Those Kabuki players you see in my photographs are not with the mainstream Kabuki companies in Tokyo. They are with localized small groups located in various parts of Japan. They are not professional actors in a sense, as they don’t get paid for their plays. They actually spend quite a lot of their own money to be in the plays. Kabuki is known for lavish make-up, costumes, and stage set-ups. As such, those who want to be in the plays must be committed and prepared. They spend their time and money because of their love for being in the theater—attention they get, pride, prestige, and joy of being part of their tradition.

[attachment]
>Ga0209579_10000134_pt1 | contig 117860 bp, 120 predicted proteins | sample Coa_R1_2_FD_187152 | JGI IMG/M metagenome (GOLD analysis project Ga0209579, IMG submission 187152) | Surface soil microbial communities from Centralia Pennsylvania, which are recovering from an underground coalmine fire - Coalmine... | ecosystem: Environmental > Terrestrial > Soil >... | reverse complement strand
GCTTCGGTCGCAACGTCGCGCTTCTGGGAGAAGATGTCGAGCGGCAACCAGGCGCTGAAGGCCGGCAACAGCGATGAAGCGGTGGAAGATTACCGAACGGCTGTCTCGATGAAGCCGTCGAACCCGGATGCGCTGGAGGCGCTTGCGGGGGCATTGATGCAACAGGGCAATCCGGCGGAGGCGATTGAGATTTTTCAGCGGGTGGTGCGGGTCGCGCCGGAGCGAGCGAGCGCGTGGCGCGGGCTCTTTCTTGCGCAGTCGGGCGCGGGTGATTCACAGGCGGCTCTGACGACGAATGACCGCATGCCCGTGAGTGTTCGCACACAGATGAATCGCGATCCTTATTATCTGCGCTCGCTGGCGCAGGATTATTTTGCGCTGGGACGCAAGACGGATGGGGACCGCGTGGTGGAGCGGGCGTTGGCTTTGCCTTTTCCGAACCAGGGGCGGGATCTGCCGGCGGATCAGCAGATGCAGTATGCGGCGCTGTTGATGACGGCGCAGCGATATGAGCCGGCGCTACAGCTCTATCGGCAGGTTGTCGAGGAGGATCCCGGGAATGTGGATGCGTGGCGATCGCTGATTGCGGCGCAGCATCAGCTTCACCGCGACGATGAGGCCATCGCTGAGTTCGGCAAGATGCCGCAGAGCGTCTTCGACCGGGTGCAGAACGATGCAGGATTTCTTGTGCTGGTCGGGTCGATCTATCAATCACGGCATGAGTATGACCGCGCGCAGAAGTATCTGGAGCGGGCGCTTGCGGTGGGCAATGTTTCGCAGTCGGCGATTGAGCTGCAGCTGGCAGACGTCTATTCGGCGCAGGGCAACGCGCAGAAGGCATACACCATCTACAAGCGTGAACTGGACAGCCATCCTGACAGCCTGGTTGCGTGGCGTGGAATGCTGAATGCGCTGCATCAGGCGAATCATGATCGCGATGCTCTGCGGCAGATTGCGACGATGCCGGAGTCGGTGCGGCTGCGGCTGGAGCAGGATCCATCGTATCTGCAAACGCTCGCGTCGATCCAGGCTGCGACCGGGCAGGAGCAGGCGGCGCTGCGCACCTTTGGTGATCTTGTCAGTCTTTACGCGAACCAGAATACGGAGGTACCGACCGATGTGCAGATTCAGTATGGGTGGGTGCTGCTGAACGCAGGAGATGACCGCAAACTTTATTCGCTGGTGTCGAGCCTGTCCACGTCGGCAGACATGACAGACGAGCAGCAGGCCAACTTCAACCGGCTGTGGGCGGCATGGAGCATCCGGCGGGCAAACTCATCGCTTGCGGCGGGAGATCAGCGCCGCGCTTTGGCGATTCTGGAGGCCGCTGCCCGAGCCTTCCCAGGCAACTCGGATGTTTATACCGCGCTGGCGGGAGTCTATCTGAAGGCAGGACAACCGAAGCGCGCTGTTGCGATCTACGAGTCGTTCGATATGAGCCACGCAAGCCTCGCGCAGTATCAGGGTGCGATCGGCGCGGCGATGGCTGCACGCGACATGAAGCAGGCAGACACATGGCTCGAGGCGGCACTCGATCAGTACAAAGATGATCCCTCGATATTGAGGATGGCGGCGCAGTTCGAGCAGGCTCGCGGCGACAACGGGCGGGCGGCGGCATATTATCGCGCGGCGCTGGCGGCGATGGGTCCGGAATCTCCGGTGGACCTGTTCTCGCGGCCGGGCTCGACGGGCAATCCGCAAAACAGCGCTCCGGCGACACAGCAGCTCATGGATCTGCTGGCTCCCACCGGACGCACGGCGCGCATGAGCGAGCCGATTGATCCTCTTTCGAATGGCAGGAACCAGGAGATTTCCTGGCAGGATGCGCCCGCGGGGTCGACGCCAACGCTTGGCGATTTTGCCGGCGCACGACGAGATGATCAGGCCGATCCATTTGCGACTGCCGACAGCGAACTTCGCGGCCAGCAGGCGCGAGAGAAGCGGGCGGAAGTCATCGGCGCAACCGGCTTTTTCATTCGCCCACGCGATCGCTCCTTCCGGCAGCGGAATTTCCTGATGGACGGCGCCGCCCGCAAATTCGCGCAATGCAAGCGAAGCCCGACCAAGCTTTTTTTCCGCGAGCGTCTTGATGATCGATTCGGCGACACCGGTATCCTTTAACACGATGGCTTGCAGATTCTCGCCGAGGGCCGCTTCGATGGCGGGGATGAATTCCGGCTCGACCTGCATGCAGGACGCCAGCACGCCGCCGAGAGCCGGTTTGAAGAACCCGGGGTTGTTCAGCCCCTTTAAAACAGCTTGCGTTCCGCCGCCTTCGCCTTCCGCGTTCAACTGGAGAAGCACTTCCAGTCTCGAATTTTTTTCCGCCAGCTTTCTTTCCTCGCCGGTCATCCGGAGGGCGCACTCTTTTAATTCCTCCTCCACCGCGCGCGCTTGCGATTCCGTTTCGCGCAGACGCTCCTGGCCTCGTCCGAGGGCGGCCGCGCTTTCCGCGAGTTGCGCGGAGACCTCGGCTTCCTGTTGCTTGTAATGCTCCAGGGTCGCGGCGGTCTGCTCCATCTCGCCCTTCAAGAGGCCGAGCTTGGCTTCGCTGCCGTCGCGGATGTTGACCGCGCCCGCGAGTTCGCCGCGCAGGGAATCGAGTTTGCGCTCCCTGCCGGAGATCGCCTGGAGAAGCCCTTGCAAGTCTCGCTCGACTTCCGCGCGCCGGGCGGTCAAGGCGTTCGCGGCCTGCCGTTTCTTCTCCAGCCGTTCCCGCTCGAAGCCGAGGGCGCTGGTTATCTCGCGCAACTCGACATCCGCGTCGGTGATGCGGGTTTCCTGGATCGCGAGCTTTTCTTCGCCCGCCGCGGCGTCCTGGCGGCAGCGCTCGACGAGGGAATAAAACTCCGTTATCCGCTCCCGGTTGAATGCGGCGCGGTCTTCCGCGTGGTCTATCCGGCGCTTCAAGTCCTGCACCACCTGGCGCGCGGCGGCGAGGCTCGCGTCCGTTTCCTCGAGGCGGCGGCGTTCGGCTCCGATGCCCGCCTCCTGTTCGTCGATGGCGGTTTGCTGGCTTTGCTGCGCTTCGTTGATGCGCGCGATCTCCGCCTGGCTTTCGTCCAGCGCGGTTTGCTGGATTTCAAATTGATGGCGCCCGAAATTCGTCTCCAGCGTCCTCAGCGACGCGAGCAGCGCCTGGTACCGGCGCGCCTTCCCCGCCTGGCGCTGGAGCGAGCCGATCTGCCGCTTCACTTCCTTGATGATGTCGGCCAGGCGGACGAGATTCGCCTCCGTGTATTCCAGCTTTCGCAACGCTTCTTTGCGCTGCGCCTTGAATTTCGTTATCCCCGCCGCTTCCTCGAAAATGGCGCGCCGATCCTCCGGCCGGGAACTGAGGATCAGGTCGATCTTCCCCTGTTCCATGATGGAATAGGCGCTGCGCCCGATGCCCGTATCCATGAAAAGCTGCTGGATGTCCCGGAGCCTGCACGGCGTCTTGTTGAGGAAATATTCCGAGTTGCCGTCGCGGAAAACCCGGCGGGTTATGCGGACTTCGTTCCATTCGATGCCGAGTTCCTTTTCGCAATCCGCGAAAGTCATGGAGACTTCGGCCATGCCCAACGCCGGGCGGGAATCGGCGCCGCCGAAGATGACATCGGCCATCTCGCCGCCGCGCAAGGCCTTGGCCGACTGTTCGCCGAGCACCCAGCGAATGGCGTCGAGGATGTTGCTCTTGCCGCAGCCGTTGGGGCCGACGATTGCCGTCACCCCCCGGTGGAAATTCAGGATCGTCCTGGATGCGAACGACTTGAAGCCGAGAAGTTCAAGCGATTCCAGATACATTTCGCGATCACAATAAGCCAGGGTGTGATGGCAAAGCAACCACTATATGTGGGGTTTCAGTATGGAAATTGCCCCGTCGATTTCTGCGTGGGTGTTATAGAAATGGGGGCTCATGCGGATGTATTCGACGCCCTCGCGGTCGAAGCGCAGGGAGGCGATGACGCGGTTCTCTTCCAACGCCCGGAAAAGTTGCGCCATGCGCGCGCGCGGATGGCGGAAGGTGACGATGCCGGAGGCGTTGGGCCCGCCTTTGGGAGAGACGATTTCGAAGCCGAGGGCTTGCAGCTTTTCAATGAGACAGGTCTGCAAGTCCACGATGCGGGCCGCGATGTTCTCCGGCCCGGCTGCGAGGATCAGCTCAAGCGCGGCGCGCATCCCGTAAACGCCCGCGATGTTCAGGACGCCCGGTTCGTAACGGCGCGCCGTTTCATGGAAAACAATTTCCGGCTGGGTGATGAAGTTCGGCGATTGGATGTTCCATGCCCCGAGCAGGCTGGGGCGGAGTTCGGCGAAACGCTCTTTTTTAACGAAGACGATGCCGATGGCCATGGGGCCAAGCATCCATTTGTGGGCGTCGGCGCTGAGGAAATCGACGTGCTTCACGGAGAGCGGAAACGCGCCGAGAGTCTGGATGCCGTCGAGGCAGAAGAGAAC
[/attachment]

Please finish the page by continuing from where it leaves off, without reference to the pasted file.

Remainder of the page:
One such company is based in a town called Nakatsugawa. The town is cozily nested at the foot of Japan Alps Mountains. It was situated at the halfway point between Tokyo and Kyoto of the old main road called Nakasendo in Edo era, and because of this strategic location, it flourished as a trading post about three hundred years ago. The town became rich, but had no cultures as they are away from big cities. They had to wait for Kabuki Company to arrive, which comes only once a year. Being tired of waiting, they finally decided to do Kabuki by themselves. They built a theater and hired make-up artists, costumers, and stage craftsmen from Kyoto just for themselves, and they started to play their favorite stories. Thus it became their tradition.